Five lessons from a seasoned entrepreneur and mentor
The small business sector employs approximately 80% of South Africa’s workforce, but two in five of these businesses (37%) report stagnation or potential decline, which is alarming. Mentorship, however, could be the gamechanger South African entrepreneurs need, especially as 70% of mentored businesses experience a five-year increase in survival rate. “Entrepreneurs are needed now more than ever since they see opportunities, capitalise on these, and, in doing so, create the businesses of the future. But they urgently need support if they are to succeed,” says Sam Clarke, CEO of Skynamo.
He explains that, not only do entrepreneurs create jobs, but they also boost economic growth through the development of innovative technologies, products, and services. “Where would South Africa be without the entrepreneurs behind the likes of Yoco, Sweep South and GetSmarter which have revolutionised the way we work, clean, pay and learn?”
“While each of these businesses are vastly different, they all have one thing in common: the entrepreneurs behind them had mentors and, today, they mentor others,” he says. “It is now more important than ever for today’s entrepreneurs to receive mentorship to help them navigate the current challenging environment.”
Clarke himself has founded two businesses thus far, with plans to launch more in future. He shares that he started tapping into the entrepreneurial spirit at a young age and could always be found building and selling products to his peers. After completing his studies in engineering, he started his first job for a company, as this was expected of him. The desire to start his own business, however, was reignited whilst pursuing his Master of Business Administration (MBA) postgraduate degree. This led him to start his first business, Magus Pty (Ltd), which helps engineers accelerate the antenna design and modelling process. Five years later, armed with a desire to make a difference to underserved businesses using technology, he launched Skynamo.
Over the course of his 14-year long entrepreneurial career, Clarke has learnt a number of lessons which he shares with the emerging entrepreneurs he mentors, and reveals his top five below:
- Revenue, revenue, revenue. The entrepreneurial community often references funding as a measure of success. But, in reality, the true measure of a business’ success is revenue. Funding may be necessary and it is a sure sign that someone thinks there is a strong chance of future success, but in itself, it’s not the true benchmark.
- Keeping a finger on unit economics. Understanding the costs and revenue of each and every deal helps a business to understand how much each deal contributes to R&D and overheads. Once a business comprehends its unit economics, it can show that, at a given scale, it will be profitable, even if it isn’t profitable today. Investors need to understand at what point the business will go from needing further funding to being profitable. This conversation starts with solid unit economics.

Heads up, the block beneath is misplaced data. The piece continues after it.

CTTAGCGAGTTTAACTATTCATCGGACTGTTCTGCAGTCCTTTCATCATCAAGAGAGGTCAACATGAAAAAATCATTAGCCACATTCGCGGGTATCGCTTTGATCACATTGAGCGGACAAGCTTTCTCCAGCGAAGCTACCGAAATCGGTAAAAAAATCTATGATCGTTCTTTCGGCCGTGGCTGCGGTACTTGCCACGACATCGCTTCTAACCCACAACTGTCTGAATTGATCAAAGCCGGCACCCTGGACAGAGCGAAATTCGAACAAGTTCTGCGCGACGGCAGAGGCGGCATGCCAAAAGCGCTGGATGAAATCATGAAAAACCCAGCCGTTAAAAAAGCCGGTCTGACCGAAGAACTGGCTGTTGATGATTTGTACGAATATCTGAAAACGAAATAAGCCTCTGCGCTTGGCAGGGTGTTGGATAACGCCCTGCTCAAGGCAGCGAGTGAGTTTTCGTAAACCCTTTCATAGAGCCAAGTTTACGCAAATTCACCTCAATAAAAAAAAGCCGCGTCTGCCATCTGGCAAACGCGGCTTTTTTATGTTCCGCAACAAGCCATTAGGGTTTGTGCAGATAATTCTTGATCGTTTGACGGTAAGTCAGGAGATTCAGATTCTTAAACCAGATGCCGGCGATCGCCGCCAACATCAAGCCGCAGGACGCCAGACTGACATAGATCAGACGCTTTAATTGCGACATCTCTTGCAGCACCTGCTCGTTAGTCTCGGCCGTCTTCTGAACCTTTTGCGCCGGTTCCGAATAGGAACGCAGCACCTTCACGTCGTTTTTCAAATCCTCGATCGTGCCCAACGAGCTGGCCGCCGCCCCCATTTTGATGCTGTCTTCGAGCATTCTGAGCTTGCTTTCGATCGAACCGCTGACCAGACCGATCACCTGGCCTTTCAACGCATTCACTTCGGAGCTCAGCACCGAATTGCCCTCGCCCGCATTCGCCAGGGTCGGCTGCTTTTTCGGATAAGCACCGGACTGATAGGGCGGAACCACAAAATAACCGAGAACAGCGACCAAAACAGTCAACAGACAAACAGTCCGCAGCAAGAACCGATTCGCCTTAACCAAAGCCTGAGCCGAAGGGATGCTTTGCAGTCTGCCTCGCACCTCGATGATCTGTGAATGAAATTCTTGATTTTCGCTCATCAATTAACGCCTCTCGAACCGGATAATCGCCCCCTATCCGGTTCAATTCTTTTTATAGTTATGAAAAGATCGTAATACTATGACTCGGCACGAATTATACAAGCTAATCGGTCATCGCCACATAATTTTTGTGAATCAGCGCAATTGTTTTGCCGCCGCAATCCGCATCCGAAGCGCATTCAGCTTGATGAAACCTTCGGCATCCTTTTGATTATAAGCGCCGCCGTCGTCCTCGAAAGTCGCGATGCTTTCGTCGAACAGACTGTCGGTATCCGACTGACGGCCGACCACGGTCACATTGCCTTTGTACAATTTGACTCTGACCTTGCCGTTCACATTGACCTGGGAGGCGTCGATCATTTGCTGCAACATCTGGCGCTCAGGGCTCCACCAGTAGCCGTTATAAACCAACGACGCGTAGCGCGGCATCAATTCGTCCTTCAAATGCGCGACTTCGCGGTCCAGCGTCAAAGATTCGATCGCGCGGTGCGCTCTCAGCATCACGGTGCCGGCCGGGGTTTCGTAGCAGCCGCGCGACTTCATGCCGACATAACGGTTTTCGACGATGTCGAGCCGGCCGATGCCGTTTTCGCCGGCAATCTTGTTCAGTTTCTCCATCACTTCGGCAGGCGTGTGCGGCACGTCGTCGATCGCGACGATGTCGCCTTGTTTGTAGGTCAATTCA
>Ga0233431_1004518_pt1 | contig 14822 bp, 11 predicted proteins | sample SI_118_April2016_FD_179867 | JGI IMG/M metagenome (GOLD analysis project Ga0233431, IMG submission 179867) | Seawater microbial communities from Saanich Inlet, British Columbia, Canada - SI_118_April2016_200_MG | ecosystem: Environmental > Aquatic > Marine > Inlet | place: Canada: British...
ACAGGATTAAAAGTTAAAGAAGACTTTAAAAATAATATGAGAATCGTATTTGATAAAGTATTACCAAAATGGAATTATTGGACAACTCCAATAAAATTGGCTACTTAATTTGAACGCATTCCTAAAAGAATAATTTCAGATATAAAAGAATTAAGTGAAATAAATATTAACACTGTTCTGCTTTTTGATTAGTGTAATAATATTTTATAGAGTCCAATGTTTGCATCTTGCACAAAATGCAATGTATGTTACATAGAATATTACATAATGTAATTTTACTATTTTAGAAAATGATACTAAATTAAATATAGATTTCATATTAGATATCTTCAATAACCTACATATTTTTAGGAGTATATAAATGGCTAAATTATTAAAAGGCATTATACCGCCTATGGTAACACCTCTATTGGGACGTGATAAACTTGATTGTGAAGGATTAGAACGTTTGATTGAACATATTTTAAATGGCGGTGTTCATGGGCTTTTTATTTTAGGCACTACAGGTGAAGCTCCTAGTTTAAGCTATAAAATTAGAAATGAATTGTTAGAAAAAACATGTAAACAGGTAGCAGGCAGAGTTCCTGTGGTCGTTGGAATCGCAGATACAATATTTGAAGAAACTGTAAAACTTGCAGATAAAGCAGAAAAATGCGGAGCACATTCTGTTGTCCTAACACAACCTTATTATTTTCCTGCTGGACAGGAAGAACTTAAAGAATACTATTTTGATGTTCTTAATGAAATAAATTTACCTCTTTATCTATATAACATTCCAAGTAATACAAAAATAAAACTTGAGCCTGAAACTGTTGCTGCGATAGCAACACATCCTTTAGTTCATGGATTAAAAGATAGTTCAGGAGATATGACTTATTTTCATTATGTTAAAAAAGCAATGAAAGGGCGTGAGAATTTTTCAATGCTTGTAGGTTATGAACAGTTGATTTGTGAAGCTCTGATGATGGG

- Hire the right people. Hiring the wrong person can be a costly exercise, especially with the Small-, Medium-, and Micro-Enterprise sector accounting for 75% of jobs lost in the overall economy. Take the time to hire and onboard new employees and ensure that a lot of time is spent with them, so they understand the business and its objectives.
- Focus on a small beachhead. This is a market segment in which a business gains a dominant market share as well as the strength to attack adjacent markets with different opportunities. The temptation amongst entrepreneurs is for their product to have broad appeal initially so that they can build a big business overnight. Rather, they should start small and become the leader in a particular market before expanding into others. The earlier they can determine who their ideal customer is and zoom in on them, the cheaper it will be to build the business.
- Be coachable. Seasoned entrepreneurs are generally eager to share the wealth of experience they have accumulated, so budding entrepreneurs should join and take advantage of entrepreneurial networks. One way of doing so would be to plug into the network of other entrepreneurs supported by their funders.
Clarke concludes by saying, “Between 2010 and 2020, the contribution of South African entrepreneurs to the country’s GDP before taxes and subsidies increased from 18% to 40%. Now, with the economy possibly slipping into a recession, entrepreneurs hold the key to its recovery, but they urgently need support. One way that the private sector can help is through mentorship. I encourage other established entrepreneurs to step up and mentor the next generation of entrepreneurs.”
Established in Stellenbosch, South Africa in 2012, Skynamo is the leading field sales technology provider with close to 10,000 users at nearly 1,000 companies across a wide range of industries in Southern Africa, Australasia, the UK, Europe and the US. Skynamo’s field sales mobile app and cloud-based management platform are used by manufacturers, wholesalers and distributors with sales teams in the field, selling products to an existing base of customers. Skynamo integrates with a wide range of ERP and accounting software to improve order accuracy and fulfilment. Skynamo was named Sage ISV Partner of the Year for 2019 (Africa & the Middle East) and an Acumatica Certified Application and Customer Verified Application. Skynamo received $30million in funding from US based software investment firm Five Elms Capital in 2020 and forms part of the Stellenbosch-based Alphawave group of software and electronics companies, with more than 100 employees in South Africa, the UK and the US.
Submitted by Hook, Line & Sinker Communications